If you have combined the two aerials into one downlead (so as to feed it into the same receiver without having to swap aerial leads) then this should still work for Holywell Hill and Limavady.

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Dave Lindsay's 5,724 posts GB
4:41 PM


Thanks again. Thats alot of information to get my head around but it will be a great help and will have to look into it over the weekend.

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Johnny's 3 posts GB
Dave Lindsay

5:08 PM

Johnny: The only other thing I will say is that the Digital UK Postcode Checker "thinks" that COM4 and COM5 are "poor" at your postcode whereas COM6 is "good". The figures that it calculates are the percentage of the area of the postcode that are "served" and "marginal". It should be taken with a pinch of salt as such predictors can never be entirely accurate.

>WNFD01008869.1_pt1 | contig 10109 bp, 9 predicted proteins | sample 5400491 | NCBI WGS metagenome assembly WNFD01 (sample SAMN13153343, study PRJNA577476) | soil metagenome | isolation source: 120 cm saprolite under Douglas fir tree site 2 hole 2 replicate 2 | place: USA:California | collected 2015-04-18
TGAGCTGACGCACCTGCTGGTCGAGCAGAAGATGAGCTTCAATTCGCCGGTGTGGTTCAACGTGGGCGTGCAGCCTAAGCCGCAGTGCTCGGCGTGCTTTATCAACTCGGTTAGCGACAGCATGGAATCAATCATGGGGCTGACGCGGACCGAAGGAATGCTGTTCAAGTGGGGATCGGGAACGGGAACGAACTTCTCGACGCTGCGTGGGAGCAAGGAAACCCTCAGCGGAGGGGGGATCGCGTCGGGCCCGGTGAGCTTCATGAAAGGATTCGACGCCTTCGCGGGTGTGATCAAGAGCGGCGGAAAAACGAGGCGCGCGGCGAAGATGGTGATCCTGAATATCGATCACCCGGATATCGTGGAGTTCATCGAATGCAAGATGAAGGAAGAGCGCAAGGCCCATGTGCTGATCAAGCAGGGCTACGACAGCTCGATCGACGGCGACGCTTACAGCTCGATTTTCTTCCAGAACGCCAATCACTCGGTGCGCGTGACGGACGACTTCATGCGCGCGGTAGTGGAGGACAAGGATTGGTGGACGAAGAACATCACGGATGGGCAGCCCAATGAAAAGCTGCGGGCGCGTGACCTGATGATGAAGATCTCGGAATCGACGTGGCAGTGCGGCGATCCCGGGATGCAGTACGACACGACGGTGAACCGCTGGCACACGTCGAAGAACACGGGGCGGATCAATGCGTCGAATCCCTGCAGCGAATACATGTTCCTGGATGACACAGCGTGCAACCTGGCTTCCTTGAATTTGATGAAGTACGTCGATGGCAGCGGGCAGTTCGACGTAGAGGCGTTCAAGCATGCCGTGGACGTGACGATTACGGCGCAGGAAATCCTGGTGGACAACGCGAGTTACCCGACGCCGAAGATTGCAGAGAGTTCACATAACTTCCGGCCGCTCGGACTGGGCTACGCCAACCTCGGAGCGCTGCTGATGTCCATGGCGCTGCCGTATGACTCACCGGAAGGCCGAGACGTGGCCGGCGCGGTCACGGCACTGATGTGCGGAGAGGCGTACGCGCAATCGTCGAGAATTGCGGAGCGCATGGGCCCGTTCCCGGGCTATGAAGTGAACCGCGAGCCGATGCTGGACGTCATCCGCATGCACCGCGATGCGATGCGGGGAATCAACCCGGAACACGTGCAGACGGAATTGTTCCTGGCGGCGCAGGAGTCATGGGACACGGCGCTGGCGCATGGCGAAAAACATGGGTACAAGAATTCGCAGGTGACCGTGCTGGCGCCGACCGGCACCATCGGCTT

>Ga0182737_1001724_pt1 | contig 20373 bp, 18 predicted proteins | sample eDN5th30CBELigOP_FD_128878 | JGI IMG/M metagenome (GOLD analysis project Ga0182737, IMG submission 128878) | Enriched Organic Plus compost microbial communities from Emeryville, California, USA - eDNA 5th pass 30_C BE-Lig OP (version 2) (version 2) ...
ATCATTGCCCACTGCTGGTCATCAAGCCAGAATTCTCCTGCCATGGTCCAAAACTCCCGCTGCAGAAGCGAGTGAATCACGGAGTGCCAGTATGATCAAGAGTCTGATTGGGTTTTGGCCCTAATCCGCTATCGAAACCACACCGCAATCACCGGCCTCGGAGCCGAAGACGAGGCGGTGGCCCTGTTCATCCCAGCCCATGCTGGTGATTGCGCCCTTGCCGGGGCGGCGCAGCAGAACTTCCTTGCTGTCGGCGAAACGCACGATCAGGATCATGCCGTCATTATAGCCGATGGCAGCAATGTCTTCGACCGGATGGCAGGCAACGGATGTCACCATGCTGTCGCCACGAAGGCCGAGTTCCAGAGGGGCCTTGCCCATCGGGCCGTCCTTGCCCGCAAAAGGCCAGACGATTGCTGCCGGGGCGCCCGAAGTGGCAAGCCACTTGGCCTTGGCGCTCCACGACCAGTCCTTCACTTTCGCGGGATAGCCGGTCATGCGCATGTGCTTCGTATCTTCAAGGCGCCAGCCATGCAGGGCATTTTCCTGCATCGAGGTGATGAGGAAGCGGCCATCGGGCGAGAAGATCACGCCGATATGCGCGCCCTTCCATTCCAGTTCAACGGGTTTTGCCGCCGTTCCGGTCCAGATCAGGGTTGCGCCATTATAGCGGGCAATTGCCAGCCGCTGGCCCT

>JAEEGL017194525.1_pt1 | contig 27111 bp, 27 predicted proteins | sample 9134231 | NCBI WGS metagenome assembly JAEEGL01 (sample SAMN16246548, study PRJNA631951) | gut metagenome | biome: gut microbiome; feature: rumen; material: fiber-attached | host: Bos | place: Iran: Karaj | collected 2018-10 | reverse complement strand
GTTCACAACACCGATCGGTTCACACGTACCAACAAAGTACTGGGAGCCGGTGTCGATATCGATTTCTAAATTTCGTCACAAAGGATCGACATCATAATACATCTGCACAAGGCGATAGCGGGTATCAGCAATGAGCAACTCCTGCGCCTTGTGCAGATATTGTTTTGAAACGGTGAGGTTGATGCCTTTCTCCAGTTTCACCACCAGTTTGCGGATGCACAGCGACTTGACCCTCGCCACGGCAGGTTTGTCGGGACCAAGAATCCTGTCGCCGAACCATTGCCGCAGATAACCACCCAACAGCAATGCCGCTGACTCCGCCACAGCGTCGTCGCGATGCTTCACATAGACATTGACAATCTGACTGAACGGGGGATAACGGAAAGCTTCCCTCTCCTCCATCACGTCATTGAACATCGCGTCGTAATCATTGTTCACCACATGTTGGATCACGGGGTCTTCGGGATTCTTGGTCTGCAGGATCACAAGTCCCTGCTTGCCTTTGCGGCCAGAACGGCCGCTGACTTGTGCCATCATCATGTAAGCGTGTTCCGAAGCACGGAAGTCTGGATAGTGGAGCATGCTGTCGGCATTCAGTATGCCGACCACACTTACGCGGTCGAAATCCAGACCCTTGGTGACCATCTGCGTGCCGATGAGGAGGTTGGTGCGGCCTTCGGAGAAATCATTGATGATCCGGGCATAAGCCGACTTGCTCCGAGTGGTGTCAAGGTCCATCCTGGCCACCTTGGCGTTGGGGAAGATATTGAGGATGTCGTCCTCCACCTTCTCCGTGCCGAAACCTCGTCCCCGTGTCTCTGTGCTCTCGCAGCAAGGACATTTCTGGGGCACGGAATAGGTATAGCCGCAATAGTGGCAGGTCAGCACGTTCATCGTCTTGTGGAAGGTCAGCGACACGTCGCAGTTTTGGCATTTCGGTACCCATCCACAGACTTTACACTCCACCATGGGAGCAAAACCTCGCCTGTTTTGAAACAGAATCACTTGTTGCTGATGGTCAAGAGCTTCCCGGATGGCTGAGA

The reason I raise this is because I have been wondering why the marked difference between COM6 and COMs 4 and 5. Unfortunately it doesn't let on why it has calculatated it like this!

In some cases one can make a guess that the likely reason is due to a particular transmitter that uses the same channel. This transmitter, the predictor "thinks", may act to degrade reception. But as reception prediction is not an exact science, so too is interference from unwanted signals.

The only thing I can think is that the calculation has taken into account a former analogue transmitter in the Republic. Interestingly those which used 54 and 58 used 64 as well (but not 49). So I think that this is probably nothing to be concerned about.

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Dave Lindsay's 5,724 posts GB